For those who don’t know, the film is about the systemic cover-ups of rape and sexual abuse by the Catholic Church. The film starts with a news story running about legal actions against one specific priest. This piques The Boston Globe’s new editor’s interest, and he sets the Spotlight team to the task. Essentially it’s been suggested that the accused priest may have had help in the cover-up from the Catholic Church, and the editor wants to explore this possibility. The team begins investigating, starting with the players involved in this initial case. However things begin to spiral outwards as they discover signs of more priests committing abuse, and maybe more cover-ups. They begin interviewing lawyers, victims, and even some priests. With each step they discover more and more signs. Eventually they talk to an ex-priest who worked as a psychologist for the Catholic Church, a man whose chief job was to recondition priests that had molested children and been sent on sabbatical. They ask him if their current estimate, something like fifteen priests in Boston, seems accurate. In perhaps the movie’s biggest revelation, the psychologist tells them their estimate is completely wrong. Based on the percentage of priests he’s seen, he estimates there would be something like ninety priests in the city. Where the character dilemmas come in is after this. They find proof of some of the priests’ actions, they find proof the nearest Cardinal was aware of it, but they decide to withhold the information, potentially at the risk of young lives, to find proof that the cover-ups are systemic, and that they can be traced back to the Vatican itself.
It’s a good cast playing these characters, filled with skilled award-season actors. Mark Ruffalo and Michael Keaton easily form the crux of the movie. Mark Ruffalo plays a pretty standard Ruffalo character. He’s quick to reach emotional heights, he’s committed to an extreme, and he’s just a little tortured. I half expected someone onscreen to compare him to a crusader, but the film was better than that. Michael Keaton plays the head of the Spotlight team, The Boston Globe’s long form investigative team, and Mark Ruffalo’s boss. He goes through some interesting developments as the movie goes along. He’s generally the one with his head on his shoulders, the one responsible for keeping everyone on task, for satisfying the editor, and for making tough decisions. Of course this is a role Michael Keaton is more than capable of playing. The Spotlight team is rounded out by Rachel McAdams and Brian d’Arcy James. Both are good actors, who sell their roles well. Rachel McAdams basically plays a slightly toned down version of her True Detective character. She’s serious and lightly tortured, but generally copes with it well and keeps it to herself, as is befitting a secondary character. Also McAdams is Canadian, so props there. Brian d’Arcy James is a relatively less known face, and he brings a fatherly perspective to the proceedings that goes over well.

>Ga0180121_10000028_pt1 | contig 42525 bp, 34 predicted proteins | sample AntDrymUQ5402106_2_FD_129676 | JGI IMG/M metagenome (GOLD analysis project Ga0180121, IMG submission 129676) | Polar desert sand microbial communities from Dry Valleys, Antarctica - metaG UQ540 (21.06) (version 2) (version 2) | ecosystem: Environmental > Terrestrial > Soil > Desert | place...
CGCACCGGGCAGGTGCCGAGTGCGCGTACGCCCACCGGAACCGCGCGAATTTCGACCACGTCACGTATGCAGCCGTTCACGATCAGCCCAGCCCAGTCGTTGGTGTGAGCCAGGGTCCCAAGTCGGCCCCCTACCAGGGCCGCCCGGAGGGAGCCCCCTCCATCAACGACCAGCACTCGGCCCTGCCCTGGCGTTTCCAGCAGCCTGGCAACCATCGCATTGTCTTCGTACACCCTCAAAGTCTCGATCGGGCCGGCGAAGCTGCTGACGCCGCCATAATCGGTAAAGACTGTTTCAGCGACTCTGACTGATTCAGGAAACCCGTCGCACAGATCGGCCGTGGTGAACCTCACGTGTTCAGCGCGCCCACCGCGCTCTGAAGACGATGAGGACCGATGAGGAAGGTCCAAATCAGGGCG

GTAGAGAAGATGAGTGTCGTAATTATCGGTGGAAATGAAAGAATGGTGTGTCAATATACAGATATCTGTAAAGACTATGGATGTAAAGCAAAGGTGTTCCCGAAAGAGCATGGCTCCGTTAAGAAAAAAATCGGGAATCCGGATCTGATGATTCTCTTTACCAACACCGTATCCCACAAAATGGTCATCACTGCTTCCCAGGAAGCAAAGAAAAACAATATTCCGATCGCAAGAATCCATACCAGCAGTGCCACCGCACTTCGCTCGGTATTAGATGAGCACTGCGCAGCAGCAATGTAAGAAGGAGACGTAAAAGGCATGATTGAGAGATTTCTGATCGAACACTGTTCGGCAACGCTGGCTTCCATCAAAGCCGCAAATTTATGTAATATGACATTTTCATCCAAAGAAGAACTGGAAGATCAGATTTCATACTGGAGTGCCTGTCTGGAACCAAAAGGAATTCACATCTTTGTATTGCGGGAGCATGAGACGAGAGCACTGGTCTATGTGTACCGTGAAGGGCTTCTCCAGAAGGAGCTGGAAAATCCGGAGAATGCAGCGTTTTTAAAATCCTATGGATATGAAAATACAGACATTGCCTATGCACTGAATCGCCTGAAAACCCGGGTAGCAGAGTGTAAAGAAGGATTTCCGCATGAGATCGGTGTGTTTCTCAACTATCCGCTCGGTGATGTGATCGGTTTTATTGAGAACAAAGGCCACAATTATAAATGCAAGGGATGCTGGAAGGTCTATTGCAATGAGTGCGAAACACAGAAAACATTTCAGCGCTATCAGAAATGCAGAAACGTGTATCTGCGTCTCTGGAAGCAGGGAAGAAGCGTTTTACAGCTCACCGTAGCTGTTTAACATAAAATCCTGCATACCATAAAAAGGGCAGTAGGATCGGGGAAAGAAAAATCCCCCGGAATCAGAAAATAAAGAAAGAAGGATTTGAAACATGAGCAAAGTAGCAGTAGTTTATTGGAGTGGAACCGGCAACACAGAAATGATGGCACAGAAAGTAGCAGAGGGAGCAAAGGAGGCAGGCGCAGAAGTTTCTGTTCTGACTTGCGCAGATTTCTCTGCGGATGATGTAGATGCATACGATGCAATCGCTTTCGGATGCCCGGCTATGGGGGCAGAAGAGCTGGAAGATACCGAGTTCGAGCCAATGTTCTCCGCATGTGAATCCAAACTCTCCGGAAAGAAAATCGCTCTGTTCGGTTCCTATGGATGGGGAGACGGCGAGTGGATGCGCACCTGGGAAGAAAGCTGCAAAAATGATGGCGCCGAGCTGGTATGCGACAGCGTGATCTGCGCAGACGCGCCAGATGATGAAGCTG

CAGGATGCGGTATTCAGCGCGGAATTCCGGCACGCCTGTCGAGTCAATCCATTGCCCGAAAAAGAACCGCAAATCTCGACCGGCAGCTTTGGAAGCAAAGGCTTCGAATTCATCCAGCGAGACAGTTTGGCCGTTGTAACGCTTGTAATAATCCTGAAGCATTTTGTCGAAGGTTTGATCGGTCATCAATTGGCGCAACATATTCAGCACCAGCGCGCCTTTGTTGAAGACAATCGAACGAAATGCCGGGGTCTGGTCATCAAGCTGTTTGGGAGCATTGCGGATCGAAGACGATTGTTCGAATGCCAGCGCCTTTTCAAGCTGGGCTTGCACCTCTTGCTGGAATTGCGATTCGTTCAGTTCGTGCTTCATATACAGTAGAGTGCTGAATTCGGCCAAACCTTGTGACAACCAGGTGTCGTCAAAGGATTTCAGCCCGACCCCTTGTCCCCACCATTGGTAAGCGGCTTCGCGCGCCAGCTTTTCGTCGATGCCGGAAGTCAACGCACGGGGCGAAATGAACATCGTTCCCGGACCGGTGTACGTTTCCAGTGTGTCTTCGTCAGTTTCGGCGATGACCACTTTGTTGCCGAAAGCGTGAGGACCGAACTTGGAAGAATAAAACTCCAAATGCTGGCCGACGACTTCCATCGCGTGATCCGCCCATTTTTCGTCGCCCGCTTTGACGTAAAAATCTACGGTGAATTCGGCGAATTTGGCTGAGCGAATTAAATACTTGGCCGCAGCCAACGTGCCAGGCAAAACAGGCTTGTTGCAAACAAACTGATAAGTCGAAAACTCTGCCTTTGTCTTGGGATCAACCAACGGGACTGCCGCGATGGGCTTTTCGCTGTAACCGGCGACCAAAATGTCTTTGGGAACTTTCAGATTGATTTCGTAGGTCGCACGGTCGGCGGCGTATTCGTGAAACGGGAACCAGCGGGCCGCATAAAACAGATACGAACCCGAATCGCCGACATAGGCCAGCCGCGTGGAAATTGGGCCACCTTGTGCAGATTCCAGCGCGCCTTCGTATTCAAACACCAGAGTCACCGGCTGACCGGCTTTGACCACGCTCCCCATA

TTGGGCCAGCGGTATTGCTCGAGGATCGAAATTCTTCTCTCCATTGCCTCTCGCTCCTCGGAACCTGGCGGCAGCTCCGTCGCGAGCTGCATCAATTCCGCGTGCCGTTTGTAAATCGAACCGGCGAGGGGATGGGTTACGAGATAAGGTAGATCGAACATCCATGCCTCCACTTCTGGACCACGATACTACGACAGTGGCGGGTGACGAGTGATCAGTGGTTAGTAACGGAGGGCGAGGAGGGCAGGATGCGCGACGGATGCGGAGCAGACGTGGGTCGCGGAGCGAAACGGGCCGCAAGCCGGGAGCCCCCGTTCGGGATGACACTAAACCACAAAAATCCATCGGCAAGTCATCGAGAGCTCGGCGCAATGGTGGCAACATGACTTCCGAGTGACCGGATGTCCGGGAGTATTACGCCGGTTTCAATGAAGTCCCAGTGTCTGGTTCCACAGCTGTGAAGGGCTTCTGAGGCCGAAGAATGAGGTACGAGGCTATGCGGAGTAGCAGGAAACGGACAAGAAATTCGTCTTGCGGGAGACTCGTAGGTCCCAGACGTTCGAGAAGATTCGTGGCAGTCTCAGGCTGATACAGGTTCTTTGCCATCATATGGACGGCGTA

You may or may not have noticed my repeated use of the word serviceable. That base level skill goes a long way in the case of Spotlight. It takes a fascinating, still powerful subject and tells the story. More importantly it tells the story in a smart way, with every aspect being fairly well executed. Even more importantly than that, the film never fucks up. There are a million ways this movie could’ve misstepped. The biggest is that it easily could’ve been trite award season manipulation. If it had focused in on the characters more, if it had spent more time with the victims, if it had more directly shown the act, if it tried to skew in that direction. As it is, the movie is blunt and matter of fact, letting the events themselves bring most of the drama to the table. You don’t need embellishment to make the attempted cessation of systemic child-rape dramatic, and indeed trying to embellish the subject would’ve been crude and offensive. As it is, Spotlight manages to do everything fairly well, and just that in combination with the real events make the movie quite good. It almost cheats, telling a powerful story well and becoming more than the sum of its parts.